Unit testing is a key testing component in the development lifecycle. It is used to test modules of code in isolation to ensure that the individual module code and each unit test is separate to other unit tests.
Example piece of code:
Example of basic unit test:
In real world scenarios, there would be many different valid and invalid phone numbers, these could also be added and then simply running this test will verify if the logic used to verify a phone number is valid.
Unit testing is an important first layer of testing as it will catch any issues with the underlying code and can be performed automatically at the time of building the project, so after each change to the source code, all of the unit tests are run to capture any issues with existing code and functionality. This makes it a really effective tool to utilise in an agile environment and provides unit testing the ability to be at the centre of agile testing since it will help eliminate basic levels of bugs and reduce the cost of these.
Tips for Unit Testing
- When refactoring your code, you should unit test it accordingly. Not only do you need to add new methods into the components, you also need to perform corresponding tests.
- For each bug that is to be fixed, a corresponding unit test should be written to test for this bug so in future releases this bug can be ensured not to crop up again. If it does re-appear, the unit test should capture this and a fix can be made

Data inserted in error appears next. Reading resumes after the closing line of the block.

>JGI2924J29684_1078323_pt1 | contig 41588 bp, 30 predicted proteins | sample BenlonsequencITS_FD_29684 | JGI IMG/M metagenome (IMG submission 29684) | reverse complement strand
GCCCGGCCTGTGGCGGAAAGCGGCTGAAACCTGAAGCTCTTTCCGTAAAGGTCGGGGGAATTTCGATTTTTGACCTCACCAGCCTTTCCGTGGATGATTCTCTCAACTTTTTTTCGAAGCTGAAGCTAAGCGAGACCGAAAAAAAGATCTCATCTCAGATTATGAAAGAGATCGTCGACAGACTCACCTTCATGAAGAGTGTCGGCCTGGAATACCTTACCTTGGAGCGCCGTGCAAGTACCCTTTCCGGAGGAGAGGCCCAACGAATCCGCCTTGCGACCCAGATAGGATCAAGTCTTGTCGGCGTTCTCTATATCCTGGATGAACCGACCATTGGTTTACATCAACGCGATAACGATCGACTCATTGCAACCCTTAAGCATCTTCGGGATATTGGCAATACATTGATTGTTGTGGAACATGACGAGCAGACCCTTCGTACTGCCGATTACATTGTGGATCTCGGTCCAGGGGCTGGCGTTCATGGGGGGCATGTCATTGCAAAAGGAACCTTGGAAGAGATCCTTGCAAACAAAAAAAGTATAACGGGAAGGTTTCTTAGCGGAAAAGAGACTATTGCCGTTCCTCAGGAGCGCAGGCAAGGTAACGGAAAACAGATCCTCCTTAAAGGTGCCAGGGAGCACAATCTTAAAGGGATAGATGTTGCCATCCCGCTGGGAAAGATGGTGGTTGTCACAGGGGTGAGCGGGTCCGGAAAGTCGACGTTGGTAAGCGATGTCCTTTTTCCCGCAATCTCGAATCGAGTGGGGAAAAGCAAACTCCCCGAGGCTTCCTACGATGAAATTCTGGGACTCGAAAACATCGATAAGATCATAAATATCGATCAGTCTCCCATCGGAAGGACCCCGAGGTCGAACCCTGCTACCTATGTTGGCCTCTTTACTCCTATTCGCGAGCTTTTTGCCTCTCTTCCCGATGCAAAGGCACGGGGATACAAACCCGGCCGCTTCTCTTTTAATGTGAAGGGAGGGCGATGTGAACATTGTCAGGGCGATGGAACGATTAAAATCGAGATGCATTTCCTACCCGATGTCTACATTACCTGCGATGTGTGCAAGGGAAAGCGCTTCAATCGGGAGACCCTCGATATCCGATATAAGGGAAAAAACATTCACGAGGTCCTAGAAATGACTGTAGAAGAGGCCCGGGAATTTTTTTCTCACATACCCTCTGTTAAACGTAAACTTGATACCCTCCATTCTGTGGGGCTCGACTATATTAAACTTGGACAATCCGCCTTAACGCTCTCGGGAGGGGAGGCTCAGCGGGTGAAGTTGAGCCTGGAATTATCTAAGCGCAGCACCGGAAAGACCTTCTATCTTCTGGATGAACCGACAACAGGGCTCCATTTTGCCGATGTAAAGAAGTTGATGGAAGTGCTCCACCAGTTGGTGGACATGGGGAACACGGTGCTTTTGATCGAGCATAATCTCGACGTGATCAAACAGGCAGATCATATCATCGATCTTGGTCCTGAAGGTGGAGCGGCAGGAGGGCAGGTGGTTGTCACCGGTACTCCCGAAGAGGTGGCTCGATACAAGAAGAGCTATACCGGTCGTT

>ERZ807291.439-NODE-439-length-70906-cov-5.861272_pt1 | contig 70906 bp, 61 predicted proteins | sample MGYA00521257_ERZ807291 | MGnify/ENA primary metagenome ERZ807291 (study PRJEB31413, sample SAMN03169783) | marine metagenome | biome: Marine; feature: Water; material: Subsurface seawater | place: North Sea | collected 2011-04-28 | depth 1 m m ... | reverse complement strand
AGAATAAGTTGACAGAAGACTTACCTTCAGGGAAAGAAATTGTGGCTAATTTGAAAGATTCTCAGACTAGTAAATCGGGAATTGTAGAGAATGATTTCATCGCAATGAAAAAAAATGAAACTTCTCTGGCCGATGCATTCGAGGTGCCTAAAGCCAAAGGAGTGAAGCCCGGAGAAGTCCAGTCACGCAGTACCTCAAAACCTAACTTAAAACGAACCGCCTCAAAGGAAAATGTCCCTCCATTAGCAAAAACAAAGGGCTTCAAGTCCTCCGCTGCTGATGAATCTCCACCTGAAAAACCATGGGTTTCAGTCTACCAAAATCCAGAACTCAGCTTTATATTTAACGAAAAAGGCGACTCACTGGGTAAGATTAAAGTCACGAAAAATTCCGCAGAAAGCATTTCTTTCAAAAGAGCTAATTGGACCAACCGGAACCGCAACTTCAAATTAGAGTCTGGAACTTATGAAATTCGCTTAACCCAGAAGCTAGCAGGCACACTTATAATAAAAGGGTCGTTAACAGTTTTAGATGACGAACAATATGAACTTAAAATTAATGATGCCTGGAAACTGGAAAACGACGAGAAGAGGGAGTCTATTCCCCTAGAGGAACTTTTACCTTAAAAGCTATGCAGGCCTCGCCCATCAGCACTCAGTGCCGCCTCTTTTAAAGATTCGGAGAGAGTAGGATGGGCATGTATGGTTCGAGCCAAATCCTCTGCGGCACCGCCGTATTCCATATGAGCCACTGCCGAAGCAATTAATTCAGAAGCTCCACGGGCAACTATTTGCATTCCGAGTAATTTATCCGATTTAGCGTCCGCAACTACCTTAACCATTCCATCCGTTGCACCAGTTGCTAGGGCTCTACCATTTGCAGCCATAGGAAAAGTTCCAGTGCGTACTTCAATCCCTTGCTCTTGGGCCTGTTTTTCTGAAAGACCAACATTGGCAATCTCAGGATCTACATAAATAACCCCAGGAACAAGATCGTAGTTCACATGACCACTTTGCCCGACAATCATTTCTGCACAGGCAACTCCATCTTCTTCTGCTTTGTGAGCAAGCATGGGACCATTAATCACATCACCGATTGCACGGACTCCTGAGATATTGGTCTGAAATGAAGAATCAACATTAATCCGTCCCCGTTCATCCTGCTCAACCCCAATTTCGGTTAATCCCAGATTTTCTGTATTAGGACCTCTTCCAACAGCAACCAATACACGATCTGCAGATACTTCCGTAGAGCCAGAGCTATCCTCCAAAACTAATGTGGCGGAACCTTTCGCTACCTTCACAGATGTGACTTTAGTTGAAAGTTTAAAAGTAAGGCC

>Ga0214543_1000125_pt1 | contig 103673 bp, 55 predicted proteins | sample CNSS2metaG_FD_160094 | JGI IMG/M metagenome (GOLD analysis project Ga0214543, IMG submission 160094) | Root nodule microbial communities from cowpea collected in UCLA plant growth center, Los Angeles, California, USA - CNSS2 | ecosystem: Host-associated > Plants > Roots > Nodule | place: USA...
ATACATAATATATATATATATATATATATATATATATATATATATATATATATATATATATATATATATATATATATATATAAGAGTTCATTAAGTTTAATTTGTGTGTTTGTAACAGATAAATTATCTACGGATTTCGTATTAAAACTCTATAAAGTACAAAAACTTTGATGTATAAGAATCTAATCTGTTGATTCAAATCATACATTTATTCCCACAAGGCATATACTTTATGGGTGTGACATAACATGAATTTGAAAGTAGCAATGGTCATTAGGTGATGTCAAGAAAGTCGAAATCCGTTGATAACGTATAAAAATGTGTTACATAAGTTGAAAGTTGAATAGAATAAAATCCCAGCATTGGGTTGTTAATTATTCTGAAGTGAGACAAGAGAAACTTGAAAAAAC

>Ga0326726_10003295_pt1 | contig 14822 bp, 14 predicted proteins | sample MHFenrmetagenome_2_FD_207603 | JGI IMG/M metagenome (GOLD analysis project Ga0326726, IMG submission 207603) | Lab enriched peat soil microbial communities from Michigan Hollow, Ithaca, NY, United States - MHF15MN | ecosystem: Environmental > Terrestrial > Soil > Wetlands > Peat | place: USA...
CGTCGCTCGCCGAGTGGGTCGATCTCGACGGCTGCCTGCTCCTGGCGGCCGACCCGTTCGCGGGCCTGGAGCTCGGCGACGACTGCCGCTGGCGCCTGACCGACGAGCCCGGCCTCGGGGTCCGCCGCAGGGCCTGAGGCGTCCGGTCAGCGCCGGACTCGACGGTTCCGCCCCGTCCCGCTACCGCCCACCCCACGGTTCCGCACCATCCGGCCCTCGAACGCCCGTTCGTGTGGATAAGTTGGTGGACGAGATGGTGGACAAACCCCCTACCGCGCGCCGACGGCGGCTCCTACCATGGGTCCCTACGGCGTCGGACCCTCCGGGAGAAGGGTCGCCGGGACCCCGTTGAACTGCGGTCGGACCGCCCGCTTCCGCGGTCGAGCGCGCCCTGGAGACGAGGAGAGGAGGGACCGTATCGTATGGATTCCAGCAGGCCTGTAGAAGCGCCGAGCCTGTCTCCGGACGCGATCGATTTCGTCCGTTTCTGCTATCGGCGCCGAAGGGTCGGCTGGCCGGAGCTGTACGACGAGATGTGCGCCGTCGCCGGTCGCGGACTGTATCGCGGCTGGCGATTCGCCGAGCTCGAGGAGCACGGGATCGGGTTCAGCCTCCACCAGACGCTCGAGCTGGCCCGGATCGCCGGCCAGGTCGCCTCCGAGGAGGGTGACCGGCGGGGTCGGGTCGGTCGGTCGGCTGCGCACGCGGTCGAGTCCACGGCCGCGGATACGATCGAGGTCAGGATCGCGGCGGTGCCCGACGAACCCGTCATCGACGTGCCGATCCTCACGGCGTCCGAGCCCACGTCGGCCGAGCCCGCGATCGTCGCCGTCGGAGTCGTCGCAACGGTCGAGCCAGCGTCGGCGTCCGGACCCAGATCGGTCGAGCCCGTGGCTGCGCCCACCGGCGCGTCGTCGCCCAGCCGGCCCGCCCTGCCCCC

- The main goal of unit testing is to provide confidence in the code
- When writing unit tests, aim to test towards a single component instead of writing more functional tests. This means the major components will end up having their own suite of tests
- Make unit tests simple and focused on the core behaviour. This makes them easier to maintain and cuts down on the time required so developers will be more likely to write them
- Ensure unit tests have names which describe the subject, scenario and the result of the test. This will be advantageous when test suites grow and comes in handy for maintenance.
In summary, unit testing can really help in agile development methods, and in truly agile environments it is absolutely necessary to have good unit testing practices and coverage since agile environments will often have changes adapted into the product, so a thorough unit test suite that is automated will ensure that less bugs are created as a result of these changes saving both time and money while providing a more stable product.